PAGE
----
Updated: Jun 17
Any discussion of sound control in the context of mass timber has tended to concentrate on noise issues – how well or otherwise these products and systems perform in the reduction of sound transmission. Arguably, much less attention has been afforded to the question of acoustics and the sculptural opportunities for architectural control of sound diffusion that are achievable with mass timber through the use of parametric design and robotic fabrication. Recent work on the room acoustic potentials of cross laminated timber (CLT – supplied by Element5) by Dr. Brady Peters and his team at the John H. Daniels’ Faculty of Architecture, Landscape and Design at the University of Toronto hints at exciting ‘sound scattering’ possibilities. Successful further development of this research could well prove to be a game-changer for those involved in the interior design of theatres, recital and concert halls as well as large scale auditoria and who wish to take advantage of the many environmental and constructional benefits offered by engineered timber products.
We visited them in Toronto and their laboratory blew our mind!
Author Brady Peters, PhD - Assistant Professor John H. Daniels Faculty of Architecture, Landscape and Design
1. Performance, Architecture, and Computation
When architects talk about performance we are usually referring to how well a building functions in relation to some metric: structural performance, energy performance, acoustic performance, etc. It is inevitable that all buildings “perform” to some degree, after all, all buildings have structure, light, air, and sound. If given the option of a design performing better or worse, architects would almost certainly choose better. And why not, to design well-performing buildings is usually what we are striving for. While shelter is one our essential needs as humans and one of the primary aims of architecture, most architecture aims to do more than merely shelter, but create space that has cultural meaning and social significance, and has a considered and designed atmospheric experience (see note 1).
Over the last decades, the practice of architecture has shifted from the use of analog drafting boards to the use of digital design technology, and this has meant an increased use of parametric design, building information modelling, and qualitative performance-based simulation. Architects are natural simulators, intuitively using different methods of drawing and modelling to predict aspects of tectonics, performance, or experience; and, simulation’s time-based nature promotes understanding buildings as ever-changing states instead of singular solutions. Architectural designs no longer exist as a static set of two-dimensional drawings, but as a set of live, linked, computational algorithms. Architects are leveraging computational tools and cross-disciplinary expertise to innovate new building designs and building technologies.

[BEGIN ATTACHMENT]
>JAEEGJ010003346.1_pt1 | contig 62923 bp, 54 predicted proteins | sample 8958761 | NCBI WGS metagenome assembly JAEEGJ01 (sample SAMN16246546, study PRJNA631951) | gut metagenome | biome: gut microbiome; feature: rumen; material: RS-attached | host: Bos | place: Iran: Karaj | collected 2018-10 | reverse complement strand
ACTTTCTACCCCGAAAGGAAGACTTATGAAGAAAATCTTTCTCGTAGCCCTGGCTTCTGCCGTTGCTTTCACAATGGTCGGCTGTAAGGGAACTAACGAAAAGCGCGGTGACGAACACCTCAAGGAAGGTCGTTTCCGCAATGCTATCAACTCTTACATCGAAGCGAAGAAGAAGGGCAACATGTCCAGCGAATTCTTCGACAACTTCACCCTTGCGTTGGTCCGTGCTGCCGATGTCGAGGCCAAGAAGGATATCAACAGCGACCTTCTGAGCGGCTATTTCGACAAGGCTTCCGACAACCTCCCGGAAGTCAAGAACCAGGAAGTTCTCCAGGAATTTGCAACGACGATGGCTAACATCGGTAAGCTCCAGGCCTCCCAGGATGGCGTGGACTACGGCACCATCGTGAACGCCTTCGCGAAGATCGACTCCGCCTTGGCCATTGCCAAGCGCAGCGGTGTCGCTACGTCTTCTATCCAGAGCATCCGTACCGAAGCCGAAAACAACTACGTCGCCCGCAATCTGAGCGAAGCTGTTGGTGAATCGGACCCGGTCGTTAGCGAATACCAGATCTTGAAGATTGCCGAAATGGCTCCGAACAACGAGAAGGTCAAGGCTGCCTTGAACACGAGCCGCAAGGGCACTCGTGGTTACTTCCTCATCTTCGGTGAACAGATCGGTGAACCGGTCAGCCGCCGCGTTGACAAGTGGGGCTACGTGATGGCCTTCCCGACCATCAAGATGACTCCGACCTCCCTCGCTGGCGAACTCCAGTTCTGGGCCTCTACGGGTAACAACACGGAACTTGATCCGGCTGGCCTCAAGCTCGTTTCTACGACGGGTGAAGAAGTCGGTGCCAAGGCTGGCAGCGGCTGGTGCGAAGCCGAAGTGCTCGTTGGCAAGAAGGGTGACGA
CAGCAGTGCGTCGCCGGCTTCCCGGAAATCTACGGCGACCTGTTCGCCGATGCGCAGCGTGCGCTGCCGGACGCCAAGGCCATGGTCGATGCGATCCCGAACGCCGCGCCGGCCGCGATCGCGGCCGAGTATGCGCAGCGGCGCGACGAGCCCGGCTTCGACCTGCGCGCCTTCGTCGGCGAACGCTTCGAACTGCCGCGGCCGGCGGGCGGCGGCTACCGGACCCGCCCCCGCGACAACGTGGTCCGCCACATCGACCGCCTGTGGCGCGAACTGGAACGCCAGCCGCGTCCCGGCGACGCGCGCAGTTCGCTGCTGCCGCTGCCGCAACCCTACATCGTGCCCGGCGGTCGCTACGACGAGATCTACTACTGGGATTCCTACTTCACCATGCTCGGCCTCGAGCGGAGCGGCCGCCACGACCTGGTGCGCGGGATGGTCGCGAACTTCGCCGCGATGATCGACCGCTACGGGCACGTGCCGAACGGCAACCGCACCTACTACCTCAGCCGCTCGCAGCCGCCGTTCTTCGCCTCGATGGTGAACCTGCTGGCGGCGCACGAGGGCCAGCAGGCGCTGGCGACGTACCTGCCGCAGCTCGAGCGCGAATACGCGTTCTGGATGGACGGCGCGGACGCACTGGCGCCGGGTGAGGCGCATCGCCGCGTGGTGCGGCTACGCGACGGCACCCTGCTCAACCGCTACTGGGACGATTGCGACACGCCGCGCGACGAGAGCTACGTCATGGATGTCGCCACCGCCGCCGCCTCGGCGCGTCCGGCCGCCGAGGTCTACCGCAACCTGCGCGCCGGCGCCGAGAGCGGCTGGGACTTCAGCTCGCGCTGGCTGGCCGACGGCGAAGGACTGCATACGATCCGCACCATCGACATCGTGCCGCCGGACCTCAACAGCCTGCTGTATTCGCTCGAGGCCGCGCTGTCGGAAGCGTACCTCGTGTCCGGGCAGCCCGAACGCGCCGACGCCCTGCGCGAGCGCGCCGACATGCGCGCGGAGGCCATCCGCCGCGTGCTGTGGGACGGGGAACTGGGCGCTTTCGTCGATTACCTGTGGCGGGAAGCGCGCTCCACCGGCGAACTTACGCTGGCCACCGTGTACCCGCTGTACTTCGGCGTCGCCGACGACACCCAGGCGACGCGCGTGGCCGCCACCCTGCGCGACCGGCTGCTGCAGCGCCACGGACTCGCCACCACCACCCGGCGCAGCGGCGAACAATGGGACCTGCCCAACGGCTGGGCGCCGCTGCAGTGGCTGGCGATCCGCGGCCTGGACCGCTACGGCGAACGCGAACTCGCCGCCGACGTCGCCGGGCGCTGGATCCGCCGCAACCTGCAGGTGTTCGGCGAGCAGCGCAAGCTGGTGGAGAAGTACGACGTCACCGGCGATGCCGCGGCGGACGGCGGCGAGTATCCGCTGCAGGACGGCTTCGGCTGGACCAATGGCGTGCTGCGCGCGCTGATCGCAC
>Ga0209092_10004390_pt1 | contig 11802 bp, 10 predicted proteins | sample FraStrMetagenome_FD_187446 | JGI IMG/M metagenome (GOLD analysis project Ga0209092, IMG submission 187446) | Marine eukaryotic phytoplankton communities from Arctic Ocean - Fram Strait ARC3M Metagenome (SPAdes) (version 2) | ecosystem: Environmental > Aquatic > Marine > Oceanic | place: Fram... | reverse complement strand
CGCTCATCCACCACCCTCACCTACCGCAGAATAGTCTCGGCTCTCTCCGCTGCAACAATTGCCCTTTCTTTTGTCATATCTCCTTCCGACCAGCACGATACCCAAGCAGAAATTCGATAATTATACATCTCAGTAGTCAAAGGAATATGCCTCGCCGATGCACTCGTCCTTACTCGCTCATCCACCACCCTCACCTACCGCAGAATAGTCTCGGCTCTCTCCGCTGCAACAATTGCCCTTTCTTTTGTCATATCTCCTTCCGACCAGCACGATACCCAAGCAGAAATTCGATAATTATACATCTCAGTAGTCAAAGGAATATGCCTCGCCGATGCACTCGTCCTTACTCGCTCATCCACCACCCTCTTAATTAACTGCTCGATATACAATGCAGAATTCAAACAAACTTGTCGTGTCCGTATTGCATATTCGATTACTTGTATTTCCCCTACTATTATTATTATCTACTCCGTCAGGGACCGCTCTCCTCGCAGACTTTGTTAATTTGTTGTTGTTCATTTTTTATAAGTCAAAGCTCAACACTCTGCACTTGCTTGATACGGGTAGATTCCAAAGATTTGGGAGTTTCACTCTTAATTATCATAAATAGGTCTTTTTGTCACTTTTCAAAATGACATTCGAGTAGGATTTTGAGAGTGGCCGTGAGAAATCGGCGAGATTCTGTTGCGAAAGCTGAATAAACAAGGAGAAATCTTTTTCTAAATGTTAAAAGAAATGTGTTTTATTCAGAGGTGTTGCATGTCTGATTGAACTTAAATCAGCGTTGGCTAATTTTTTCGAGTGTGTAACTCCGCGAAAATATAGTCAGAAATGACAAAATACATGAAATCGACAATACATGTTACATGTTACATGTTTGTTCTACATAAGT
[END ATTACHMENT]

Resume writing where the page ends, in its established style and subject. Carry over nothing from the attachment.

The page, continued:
Figure 1: Computational Algorithm for Generating Sound Diffusing Surfaces. Image shows Geometric Logic (left) and Visual Programming Script (right) (image copyright Brady Peters 2019)
Figure 2: Sound wave visualization comparing a flat panel to a design option (image copyright Brady Peters 2019
2. Old Materials Are New Again: The Potentials of Mass Timber
Timber has been used in architecture for millennia, and is certainly nothing new in architecture; however, in recent years, technological advances in gluing, fixing, and manufacturing have allowed new timber products to be used in bigger and more complex building projects. This new timber technology, called “mass timber”, is a family of products made by connecting a series of smaller timber elements together to form larger panel or beam products. Canada is updating its building code to reflect these advances and allow larger and taller all-wood buildings (see note 2).
This rise in timber also comes at a time when we are beginning to realize the many large and hidden environmental costs of our dominant building materials, in particular that of concrete and of steel, and this has led to the pursuit of more sustainable alternatives. In terms of carbon, forests store vast amounts of carbon, and buildings constructed of wood continue to store it. So, if the built environment is to be carbon-free by 2050, architects must use lower embodied carbon strategies, or use carbon sequestering materials such as mass timber (see note 3). Timber is a renewable resource that can be sustainably harvested. Living and working in Canada, timber is a local material requiring less energy for transport.
Figure 3: Exposed Layers of Mass Timber through Computer-controlled Milling of CLT Panels – CLT panel supplied by Element5 (image copyright Brady Peters 2019)
3. The Rise of the Robots: Digital Fabrication and the Building Industry
As architects we are interested in seeing our designs constructed, and the adoption of new digital design technologies may give us tools to more easily make this happen. Digital fabrication enables information to be sent directly from our design software to a fabrication machine. This “file-to-factory” approach has the potential to revolutionize the building industry – an industry where productivity is actually decreasing and the uptake of new technology has been slow (see note 4).